Regarding (2), Indur Goklany makes a strong case that adapting to climate change and applying targeted public policy initiatives to directly address subsequent harms is much cheaper – and much more effective – than a policy of reducing greenhouse gas emissions.  Moreover, Goklany points out that this conclusion holds even if we accept the worse-case scenarios spun-out in the Stern Review on the economics of climate change.

Of course, Matthew Yglesias is free to disagree with the above.  But the case for a revenue-neutral carbon pricing scheme is not “fairly impeccable” … from an economic perspective, anyway.  There are ample grounds for disagreement … and that’s true even if we ignore the debate about the underlying science.

Today at Cato

Article: “Mark-To-Model, Into The Twilight Zone,” by Steve H. Hanke and John A. Tatom in Investor’s Business Daily

Daily Podcast: “Rail Versus Gas,” featuring Randal O’Toole on

Article: “Questionable Deals in a Volatile Region,” by Malou Innocent and Christopher Preble in The South China Morning Post

Radio Highlight: Robert A. Levy discusses the constitutionality of the bailout on WBAL’s “The Ron Smith Show” (Baltimore)

Hot Air in the Senate Bailout

What does global warming have to do with the liquidity “crisis?” Nothing!  But not according to the Senate, whose bill includes a provision, Section 117,  directing the National Academy of Sciences to “undertake a comprehensive review of the Internal Revenue Code of 1986 to identify the types of and specific tax provisions that have the largest effect on carbon and other greenhouse gas emissions and to estimate the magnitude of those effects.”  For this, The National Academy  is appropriated $1.5 million.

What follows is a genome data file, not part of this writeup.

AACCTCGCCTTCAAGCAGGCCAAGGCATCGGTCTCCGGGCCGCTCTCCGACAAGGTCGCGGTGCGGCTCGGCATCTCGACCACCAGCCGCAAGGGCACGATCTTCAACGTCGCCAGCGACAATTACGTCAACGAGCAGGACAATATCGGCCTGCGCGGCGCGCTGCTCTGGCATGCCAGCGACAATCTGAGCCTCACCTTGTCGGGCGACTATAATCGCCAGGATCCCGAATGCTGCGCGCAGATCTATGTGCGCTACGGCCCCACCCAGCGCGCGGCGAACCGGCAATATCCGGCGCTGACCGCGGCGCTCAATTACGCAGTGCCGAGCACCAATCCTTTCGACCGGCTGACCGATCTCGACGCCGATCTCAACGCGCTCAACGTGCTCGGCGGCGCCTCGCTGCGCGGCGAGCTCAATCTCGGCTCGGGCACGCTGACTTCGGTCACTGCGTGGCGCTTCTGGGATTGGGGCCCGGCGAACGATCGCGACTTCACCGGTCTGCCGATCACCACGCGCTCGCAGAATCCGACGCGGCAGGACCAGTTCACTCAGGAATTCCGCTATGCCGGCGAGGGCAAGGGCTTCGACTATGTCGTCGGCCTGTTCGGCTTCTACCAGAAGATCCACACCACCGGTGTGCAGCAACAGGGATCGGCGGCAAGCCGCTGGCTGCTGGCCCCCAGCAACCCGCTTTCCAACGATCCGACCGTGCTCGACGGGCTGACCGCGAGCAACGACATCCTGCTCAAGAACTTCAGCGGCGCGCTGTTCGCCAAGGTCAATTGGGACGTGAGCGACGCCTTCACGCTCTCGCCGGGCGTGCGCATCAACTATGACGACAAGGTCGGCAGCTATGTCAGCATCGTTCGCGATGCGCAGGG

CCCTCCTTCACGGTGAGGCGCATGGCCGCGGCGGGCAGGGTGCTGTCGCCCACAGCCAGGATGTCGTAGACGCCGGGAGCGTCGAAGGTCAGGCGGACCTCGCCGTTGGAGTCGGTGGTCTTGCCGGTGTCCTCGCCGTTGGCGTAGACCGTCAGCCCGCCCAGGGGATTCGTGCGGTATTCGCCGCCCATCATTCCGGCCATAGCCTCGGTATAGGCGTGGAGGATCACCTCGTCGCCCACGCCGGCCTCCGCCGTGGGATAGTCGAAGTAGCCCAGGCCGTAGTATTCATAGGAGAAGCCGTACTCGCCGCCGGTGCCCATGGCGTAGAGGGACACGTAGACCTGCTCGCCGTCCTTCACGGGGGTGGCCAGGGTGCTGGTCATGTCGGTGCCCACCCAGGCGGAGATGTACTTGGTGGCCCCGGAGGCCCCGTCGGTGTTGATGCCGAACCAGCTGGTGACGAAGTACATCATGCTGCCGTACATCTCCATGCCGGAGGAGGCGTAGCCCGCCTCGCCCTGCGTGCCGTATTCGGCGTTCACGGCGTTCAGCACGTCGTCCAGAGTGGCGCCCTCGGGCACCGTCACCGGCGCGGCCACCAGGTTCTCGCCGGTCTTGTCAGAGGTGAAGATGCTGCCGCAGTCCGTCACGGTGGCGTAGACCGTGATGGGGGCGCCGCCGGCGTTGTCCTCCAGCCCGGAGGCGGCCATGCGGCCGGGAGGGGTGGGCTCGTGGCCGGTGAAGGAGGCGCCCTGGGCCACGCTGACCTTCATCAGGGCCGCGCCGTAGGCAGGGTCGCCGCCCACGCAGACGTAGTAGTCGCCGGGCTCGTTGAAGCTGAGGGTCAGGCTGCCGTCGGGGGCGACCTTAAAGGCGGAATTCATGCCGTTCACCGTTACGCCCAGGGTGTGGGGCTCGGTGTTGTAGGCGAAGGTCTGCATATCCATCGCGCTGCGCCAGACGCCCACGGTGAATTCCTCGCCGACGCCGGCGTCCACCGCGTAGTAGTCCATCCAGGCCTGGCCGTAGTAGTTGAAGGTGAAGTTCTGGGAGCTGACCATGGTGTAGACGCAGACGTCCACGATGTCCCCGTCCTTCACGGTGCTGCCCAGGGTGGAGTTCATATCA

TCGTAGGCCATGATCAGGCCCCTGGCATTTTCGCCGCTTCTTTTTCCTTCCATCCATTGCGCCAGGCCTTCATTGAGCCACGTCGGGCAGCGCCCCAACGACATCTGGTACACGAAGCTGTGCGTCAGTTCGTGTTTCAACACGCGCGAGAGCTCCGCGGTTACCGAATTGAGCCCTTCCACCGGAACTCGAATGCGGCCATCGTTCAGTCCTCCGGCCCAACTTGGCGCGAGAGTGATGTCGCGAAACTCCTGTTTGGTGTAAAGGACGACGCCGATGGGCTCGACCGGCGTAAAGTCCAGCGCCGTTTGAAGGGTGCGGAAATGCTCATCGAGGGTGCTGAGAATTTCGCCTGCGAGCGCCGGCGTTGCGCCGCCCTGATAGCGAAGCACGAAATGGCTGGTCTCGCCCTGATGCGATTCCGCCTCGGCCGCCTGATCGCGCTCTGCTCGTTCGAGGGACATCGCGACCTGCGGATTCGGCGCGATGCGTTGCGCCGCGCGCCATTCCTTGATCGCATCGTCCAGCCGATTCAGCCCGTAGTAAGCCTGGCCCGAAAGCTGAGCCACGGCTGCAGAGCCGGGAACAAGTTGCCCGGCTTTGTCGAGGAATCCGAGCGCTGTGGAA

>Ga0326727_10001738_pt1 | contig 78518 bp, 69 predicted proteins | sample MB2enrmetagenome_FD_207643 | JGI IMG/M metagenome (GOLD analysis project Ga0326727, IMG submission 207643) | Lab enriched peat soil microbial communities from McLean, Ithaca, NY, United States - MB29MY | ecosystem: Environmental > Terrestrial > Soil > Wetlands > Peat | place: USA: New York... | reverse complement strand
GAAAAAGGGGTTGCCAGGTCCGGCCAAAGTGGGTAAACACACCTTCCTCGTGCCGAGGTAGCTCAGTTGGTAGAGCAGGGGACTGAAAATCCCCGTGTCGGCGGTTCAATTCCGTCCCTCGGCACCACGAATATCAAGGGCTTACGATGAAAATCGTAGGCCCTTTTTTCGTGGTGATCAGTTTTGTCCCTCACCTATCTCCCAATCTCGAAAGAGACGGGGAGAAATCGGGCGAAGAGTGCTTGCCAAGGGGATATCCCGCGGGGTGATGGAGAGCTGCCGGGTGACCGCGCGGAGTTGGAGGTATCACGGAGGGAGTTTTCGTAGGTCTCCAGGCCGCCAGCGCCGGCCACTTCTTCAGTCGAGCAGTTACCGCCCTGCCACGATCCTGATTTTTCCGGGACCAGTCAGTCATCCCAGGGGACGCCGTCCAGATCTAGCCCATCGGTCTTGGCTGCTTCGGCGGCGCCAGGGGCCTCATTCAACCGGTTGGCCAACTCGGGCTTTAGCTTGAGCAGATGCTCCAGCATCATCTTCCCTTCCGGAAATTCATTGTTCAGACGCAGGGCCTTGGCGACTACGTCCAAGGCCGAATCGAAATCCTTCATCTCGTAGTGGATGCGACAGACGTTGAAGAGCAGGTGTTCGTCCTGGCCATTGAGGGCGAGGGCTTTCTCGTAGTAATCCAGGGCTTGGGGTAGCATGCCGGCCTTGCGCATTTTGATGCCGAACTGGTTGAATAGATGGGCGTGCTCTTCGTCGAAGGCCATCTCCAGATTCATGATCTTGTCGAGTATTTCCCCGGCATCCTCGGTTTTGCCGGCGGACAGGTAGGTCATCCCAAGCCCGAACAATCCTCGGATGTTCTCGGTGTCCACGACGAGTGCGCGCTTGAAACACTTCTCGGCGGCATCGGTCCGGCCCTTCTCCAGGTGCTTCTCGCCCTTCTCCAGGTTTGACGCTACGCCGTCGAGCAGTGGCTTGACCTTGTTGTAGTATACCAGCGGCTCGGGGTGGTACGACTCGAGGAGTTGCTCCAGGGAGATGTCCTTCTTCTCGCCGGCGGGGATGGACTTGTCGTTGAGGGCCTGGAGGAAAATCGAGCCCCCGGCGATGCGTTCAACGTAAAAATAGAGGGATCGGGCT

In other words, somehow the government’s purchase of bad loans is related to global warming? This is a naked attempt by environmental extremists to use people’s fears of financial collapse as an excuse to ultimately skew the tax code in such a way that it makes energy even more expensive. Some bailout! 

The EU: A Climate Leader Headed in the Wrong Direction

I have an article at the International Affairs Forum which notes:

[The EU}, like the lead lemming, [is] headed in the wrong direction. It has emphasized the wrong policies to address climate change. True leadership requires that not only one head the procession and convince others to follow, but that one also take the correct path. For that, the EU needs to develop policies based on rational analysis rather than feel-good gestures that might backfire.

For details, read the article.

Blame Urban Planning

The credit crisis has led to numerous calls for bigger government. Yet the truth is that big government not only let the crisis happen, it caused it.